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If I understand correctly, there are two way to connect a tug: with or without a bar; and the tug can push back or pull forward the airliner.

  • When using a bar, how is the tug connected to the airliner? Is there a standardized fixation? Is there any articulation on both sides of the bar?
  • When using a towbarless tug, the tug lift the nose wheel. How is it done? Is there limitation on nose-wheel dimensions?
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You're correct that there are two ways to connect the tug with an aircraft.

  • In case a tow bar is used, it is fixed laterally at the nose landing gear, while allowing slight movement for height adjustment. Usually, the tow bar may pivot freely laterally and vertically at the end that attaches to the tug rather than the aircraft end, which is fixed. The following image shows the tow bar attachment point in Airbus A380.

A380 nose wheel

Image from alamy.com.

  • The attachment points differ from aircraft to aircraft, so the tow bar basically operates as an adapter between the aircraft and the tug.

Tow bars

"Pins for pushback". Licensed under Public Domain via Commons.

When using a towbarless tug, the nose wheel is simply scooped off the ground using hydraulic (for large aircraft) or electric power. The tug has a movable arm, which is opened and the tug is moved and placed so that the nose wheel fits inside the fixed arms of the tug. The movable arm is then closed. The movable arm and the opposite side has sloping edges, over which the wheels slide and the nose is lifted off as the arm closes due to hydraulic power.

This video shows how its done in case of Airbus A380.

Video from Youtube: How to lift up the world's largest commercial aircraft the Airbus A380. by user Kasavubu

The nose wheel dimensions and aircraft weight do matter and tugs are certified for different ramp weights.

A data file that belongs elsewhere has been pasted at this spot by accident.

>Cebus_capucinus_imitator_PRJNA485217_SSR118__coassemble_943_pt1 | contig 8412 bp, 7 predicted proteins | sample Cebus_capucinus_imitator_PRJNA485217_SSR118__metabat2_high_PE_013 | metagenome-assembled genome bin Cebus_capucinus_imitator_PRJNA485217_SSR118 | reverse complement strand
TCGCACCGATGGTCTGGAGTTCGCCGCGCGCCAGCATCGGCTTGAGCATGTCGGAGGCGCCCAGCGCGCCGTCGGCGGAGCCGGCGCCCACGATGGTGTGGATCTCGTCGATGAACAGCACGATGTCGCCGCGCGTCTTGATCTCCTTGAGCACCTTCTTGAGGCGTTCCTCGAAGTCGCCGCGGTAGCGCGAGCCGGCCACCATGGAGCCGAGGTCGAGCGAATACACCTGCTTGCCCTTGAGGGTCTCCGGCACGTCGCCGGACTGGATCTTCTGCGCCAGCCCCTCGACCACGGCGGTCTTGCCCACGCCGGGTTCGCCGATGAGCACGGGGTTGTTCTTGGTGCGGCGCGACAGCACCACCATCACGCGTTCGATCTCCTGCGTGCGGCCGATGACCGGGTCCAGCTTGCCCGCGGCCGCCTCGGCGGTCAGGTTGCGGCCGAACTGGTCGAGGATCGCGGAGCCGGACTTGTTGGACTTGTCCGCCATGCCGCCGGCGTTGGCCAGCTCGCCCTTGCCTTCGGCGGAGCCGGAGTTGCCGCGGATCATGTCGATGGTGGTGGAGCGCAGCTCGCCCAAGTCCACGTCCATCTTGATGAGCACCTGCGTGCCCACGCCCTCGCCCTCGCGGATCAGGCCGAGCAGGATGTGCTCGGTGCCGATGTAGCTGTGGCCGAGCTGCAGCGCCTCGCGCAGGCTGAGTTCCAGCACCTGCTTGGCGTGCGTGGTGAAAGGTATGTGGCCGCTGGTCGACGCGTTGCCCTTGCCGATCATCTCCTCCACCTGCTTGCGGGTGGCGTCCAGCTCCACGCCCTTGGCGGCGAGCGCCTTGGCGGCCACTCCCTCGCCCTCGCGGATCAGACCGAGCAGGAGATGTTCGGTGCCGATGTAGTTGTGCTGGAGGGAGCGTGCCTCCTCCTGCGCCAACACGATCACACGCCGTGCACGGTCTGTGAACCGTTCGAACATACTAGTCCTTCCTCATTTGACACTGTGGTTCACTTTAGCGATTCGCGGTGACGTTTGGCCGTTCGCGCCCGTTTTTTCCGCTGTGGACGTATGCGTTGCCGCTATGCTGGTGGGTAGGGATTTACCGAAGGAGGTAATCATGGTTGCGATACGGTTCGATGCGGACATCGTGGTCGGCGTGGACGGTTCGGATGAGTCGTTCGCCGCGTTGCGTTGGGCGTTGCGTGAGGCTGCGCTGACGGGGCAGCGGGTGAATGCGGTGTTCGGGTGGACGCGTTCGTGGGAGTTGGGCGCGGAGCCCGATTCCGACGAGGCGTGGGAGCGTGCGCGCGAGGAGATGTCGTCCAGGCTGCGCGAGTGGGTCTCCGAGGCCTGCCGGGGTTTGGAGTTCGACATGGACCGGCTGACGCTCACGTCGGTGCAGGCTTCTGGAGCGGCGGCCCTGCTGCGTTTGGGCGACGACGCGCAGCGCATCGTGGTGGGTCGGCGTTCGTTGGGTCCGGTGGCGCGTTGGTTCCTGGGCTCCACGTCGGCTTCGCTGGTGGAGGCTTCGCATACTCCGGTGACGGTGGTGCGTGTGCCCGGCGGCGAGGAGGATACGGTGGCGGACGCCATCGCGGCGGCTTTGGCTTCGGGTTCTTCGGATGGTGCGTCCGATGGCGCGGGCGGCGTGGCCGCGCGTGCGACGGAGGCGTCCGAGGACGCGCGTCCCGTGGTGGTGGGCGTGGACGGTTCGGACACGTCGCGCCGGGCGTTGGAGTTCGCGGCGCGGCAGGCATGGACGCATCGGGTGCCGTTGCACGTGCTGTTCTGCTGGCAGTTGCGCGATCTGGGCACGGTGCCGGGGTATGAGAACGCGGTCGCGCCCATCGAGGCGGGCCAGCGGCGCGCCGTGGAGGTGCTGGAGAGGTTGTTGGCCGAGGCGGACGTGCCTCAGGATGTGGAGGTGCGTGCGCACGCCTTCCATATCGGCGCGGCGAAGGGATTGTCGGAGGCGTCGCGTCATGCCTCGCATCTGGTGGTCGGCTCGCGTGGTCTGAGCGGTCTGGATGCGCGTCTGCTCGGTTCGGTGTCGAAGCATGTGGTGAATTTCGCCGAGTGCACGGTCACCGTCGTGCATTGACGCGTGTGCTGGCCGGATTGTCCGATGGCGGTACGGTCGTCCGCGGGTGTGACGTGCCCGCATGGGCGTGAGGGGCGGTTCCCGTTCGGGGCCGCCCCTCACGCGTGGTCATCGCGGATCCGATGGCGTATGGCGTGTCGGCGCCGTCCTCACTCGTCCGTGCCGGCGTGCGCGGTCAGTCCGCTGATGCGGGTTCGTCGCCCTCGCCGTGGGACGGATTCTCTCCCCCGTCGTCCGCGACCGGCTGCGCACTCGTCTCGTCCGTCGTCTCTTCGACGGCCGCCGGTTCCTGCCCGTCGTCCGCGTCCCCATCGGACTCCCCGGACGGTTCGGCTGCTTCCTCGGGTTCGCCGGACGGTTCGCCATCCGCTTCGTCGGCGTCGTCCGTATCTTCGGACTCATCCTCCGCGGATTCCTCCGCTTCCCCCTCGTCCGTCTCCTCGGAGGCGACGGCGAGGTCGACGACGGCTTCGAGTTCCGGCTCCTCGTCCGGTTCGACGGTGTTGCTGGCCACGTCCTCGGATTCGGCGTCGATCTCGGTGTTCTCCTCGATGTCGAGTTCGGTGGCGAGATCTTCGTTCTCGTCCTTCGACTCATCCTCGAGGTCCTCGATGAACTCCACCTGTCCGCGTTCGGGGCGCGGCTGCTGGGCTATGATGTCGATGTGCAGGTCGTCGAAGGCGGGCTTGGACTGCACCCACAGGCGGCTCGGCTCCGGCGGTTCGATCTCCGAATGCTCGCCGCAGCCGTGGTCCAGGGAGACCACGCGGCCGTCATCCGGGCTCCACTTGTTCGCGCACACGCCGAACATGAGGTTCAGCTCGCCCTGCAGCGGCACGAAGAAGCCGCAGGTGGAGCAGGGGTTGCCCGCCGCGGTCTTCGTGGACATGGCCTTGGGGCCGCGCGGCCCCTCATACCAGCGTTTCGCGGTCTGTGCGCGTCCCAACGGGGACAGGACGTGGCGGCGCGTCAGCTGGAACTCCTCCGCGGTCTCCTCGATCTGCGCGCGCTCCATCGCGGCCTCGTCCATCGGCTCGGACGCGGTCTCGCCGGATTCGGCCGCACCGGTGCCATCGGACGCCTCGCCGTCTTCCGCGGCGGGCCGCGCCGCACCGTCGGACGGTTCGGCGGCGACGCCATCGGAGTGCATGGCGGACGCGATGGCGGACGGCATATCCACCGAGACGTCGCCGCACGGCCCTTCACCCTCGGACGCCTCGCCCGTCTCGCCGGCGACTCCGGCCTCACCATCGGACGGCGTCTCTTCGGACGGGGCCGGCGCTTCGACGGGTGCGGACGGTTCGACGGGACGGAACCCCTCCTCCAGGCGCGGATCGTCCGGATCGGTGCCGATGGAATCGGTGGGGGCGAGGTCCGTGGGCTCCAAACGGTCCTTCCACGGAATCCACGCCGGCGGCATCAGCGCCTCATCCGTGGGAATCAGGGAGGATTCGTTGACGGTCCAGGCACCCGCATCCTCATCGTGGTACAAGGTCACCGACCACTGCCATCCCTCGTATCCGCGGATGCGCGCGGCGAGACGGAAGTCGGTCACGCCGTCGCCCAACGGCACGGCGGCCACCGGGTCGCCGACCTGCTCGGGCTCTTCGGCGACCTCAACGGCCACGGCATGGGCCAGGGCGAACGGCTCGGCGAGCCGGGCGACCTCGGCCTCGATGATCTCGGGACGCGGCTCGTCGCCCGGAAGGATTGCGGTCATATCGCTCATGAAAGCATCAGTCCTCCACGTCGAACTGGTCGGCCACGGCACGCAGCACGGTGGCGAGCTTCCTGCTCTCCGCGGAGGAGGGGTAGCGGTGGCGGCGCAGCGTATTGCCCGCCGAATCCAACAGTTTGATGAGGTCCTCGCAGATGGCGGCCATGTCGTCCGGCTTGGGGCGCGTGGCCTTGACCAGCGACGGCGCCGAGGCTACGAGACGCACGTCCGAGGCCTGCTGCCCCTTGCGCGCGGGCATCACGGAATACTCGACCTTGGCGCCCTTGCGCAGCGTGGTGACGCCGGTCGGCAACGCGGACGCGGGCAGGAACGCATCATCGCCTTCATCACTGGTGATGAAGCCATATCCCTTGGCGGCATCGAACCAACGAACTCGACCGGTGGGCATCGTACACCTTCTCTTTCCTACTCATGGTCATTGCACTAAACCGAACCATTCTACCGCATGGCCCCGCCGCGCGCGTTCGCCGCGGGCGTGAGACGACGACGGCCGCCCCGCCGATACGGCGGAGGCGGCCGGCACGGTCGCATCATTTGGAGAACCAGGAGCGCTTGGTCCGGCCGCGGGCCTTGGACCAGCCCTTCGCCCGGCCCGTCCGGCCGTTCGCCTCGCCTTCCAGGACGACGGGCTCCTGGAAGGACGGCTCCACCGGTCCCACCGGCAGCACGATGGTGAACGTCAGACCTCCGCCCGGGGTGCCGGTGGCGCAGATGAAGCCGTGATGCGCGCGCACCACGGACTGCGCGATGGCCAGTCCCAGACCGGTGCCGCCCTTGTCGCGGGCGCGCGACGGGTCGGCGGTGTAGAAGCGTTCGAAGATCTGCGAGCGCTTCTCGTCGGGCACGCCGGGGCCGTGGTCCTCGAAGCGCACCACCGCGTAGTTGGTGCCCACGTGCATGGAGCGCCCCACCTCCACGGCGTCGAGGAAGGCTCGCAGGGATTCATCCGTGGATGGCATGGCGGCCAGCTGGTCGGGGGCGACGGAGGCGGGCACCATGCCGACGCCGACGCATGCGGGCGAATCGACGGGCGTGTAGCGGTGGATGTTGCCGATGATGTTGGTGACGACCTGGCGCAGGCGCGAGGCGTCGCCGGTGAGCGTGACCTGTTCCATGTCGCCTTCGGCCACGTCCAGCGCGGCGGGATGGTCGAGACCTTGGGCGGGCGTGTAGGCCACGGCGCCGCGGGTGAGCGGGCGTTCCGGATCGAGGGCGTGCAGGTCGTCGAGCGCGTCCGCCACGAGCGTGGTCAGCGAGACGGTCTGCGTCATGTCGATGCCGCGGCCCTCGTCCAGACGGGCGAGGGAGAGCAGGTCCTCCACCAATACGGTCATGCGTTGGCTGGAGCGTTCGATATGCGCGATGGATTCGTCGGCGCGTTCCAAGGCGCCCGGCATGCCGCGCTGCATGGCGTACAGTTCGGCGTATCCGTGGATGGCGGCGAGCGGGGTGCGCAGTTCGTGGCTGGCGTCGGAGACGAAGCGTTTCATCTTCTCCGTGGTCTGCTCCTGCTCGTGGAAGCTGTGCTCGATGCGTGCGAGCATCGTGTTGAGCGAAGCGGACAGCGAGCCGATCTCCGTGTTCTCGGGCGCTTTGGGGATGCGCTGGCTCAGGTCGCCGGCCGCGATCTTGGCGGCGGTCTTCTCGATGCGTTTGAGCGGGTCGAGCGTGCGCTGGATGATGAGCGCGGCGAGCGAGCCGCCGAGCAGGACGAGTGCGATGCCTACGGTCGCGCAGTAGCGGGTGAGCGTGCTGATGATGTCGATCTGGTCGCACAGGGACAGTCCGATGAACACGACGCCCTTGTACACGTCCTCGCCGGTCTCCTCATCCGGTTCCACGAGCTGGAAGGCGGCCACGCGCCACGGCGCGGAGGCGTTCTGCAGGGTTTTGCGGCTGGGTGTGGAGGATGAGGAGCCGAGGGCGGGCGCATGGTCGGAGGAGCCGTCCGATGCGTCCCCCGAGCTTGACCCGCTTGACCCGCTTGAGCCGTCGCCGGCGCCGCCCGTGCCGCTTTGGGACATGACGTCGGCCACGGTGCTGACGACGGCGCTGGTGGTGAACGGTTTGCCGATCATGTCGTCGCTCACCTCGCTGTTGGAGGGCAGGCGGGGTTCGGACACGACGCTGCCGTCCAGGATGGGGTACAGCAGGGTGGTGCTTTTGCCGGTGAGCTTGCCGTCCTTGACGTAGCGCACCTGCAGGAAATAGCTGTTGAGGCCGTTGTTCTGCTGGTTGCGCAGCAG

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As mentioned there are two ways used for pushback: towbar and towbarless (TBL) push trucks.

There is a third way that is not as common: the Power Push Unit (PPU).

enter image description here
Source: airliners.net

Unlike the standard pushback process that uses a pushback truck and a towbar attached to the nose wheel, the PPU is a remote controlled truck directly attached to one of the main landing gear bogies. It pushes the aircraft backwards and the pilot steers the nose wheel based on the instructions of the PPU operator.

Based on one company, the way it works is via "pressure rollers [that] grip the tyres. Rotational friction forces drive the aircraft's wheels."

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    $\begingroup$ The braless pish truck, every pilot's wet dream! Love it $\endgroup$ – DeltaLima Nov 5 '15 at 20:07
  • $\begingroup$ You should add pictures and references/links to improve your answer. $\endgroup$ – Manu H Nov 6 '15 at 9:39
  • $\begingroup$ Still i dont know how to add photos $\endgroup$ – Hmb Nov 6 '15 at 11:09
  • $\begingroup$ paste in links, @Hmb, and someone will post them for you. Or, click the little "Image" icon (6th from the left) and it will walk you through the process. $\endgroup$ – FreeMan Nov 6 '15 at 15:10
  • $\begingroup$ Video: youtu.be/1KyT02nqaus $\endgroup$ – Keep these mind Nov 6 '15 at 21:05

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